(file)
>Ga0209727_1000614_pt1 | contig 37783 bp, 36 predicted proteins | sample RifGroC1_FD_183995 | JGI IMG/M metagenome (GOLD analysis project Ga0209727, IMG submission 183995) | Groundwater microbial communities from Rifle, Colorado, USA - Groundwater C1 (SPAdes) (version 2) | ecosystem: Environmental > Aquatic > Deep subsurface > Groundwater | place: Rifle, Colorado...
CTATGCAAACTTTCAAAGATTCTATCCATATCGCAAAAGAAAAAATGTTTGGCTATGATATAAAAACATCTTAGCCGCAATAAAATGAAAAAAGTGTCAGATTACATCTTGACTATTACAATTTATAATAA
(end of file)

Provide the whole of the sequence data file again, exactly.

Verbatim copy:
>Ga0209727_1000614_pt1 | contig 37783 bp, 36 predicted proteins | sample RifGroC1_FD_183995 | JGI IMG/M metagenome (GOLD analysis project Ga0209727, IMG submission 183995) | Groundwater microbial communities from Rifle, Colorado, USA - Groundwater C1 (SPAdes) (version 2) | ecosystem: Environmental > Aquatic > Deep subsurface > Groundwater | place: Rifle, Colorado...
CTATGCAAACTTTCAAAGATTCTATCCATATCGCAAAAGAAAAAATGTTTGGCTATGATATAAAAACATCTTAGCCGCAATAAAATGAAAAAAGTGTCAGATTACATCTTGACTATTACAATTTATAATAA